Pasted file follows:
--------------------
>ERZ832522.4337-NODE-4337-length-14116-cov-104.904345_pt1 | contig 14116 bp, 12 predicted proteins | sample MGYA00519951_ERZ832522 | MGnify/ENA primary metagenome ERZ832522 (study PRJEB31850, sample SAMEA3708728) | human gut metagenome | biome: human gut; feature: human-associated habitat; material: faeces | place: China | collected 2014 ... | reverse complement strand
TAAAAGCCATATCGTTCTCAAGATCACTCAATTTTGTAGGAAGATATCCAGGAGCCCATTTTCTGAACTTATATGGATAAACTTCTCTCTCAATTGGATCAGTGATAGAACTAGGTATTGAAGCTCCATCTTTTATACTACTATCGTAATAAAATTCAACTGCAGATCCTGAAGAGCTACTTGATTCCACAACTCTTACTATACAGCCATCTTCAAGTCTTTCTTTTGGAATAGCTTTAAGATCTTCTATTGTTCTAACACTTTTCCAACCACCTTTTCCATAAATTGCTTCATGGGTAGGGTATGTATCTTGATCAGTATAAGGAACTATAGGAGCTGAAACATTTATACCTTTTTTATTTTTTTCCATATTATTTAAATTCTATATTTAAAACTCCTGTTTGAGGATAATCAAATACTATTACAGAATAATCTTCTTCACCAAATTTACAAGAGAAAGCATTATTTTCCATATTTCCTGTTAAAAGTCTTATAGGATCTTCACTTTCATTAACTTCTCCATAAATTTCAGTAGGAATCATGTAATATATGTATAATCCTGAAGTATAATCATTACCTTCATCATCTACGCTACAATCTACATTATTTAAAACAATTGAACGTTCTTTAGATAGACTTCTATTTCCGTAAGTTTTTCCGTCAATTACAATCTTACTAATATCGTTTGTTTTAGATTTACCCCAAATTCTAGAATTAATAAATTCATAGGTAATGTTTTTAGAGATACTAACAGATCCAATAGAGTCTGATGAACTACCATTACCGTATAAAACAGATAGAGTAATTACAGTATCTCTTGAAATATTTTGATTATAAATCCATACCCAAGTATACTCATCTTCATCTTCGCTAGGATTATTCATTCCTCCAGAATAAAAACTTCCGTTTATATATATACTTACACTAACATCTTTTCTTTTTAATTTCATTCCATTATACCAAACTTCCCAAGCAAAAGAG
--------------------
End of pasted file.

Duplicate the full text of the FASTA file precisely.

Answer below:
>ERZ832522.4337-NODE-4337-length-14116-cov-104.904345_pt1 | contig 14116 bp, 12 predicted proteins | sample MGYA00519951_ERZ832522 | MGnify/ENA primary metagenome ERZ832522 (study PRJEB31850, sample SAMEA3708728) | human gut metagenome | biome: human gut; feature: human-associated habitat; material: faeces | place: China | collected 2014 ... | reverse complement strand
TAAAAGCCATATCGTTCTCAAGATCACTCAATTTTGTAGGAAGATATCCAGGAGCCCATTTTCTGAACTTATATGGATAAACTTCTCTCTCAATTGGATCAGTGATAGAACTAGGTATTGAAGCTCCATCTTTTATACTACTATCGTAATAAAATTCAACTGCAGATCCTGAAGAGCTACTTGATTCCACAACTCTTACTATACAGCCATCTTCAAGTCTTTCTTTTGGAATAGCTTTAAGATCTTCTATTGTTCTAACACTTTTCCAACCACCTTTTCCATAAATTGCTTCATGGGTAGGGTATGTATCTTGATCAGTATAAGGAACTATAGGAGCTGAAACATTTATACCTTTTTTATTTTTTTCCATATTATTTAAATTCTATATTTAAAACTCCTGTTTGAGGATAATCAAATACTATTACAGAATAATCTTCTTCACCAAATTTACAAGAGAAAGCATTATTTTCCATATTTCCTGTTAAAAGTCTTATAGGATCTTCACTTTCATTAACTTCTCCATAAATTTCAGTAGGAATCATGTAATATATGTATAATCCTGAAGTATAATCATTACCTTCATCATCTACGCTACAATCTACATTATTTAAAACAATTGAACGTTCTTTAGATAGACTTCTATTTCCGTAAGTTTTTCCGTCAATTACAATCTTACTAATATCGTTTGTTTTAGATTTACCCCAAATTCTAGAATTAATAAATTCATAGGTAATGTTTTTAGAGATACTAACAGATCCAATAGAGTCTGATGAACTACCATTACCGTATAAAACAGATAGAGTAATTACAGTATCTCTTGAAATATTTTGATTATAAATCCATACCCAAGTATACTCATCTTCATCTTCGCTAGGATTATTCATTCCTCCAGAATAAAAACTTCCGTTTATATATATACTTACACTAACATCTTTTCTTTTTAATTTCATTCCATTATACCAAACTTCCCAAGCAAAAGAG